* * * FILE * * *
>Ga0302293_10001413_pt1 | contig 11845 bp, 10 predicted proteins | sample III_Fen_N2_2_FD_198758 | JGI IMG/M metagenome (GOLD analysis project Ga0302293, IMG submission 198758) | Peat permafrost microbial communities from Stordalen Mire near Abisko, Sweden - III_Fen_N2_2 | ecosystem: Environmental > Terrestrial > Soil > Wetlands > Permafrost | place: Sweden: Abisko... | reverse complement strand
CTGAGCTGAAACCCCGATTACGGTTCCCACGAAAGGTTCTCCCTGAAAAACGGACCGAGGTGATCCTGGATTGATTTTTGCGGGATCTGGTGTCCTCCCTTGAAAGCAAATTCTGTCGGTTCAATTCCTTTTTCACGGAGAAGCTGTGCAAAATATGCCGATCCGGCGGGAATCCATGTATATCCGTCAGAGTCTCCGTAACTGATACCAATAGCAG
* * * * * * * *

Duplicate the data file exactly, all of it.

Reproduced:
>Ga0302293_10001413_pt1 | contig 11845 bp, 10 predicted proteins | sample III_Fen_N2_2_FD_198758 | JGI IMG/M metagenome (GOLD analysis project Ga0302293, IMG submission 198758) | Peat permafrost microbial communities from Stordalen Mire near Abisko, Sweden - III_Fen_N2_2 | ecosystem: Environmental > Terrestrial > Soil > Wetlands > Permafrost | place: Sweden: Abisko... | reverse complement strand
CTGAGCTGAAACCCCGATTACGGTTCCCACGAAAGGTTCTCCCTGAAAAACGGACCGAGGTGATCCTGGATTGATTTTTGCGGGATCTGGTGTCCTCCCTTGAAAGCAAATTCTGTCGGTTCAATTCCTTTTTCACGGAGAAGCTGTGCAAAATATGCCGATCCGGCGGGAATCCATGTATATCCGTCAGAGTCTCCGTAACTGATACCAATAGCAG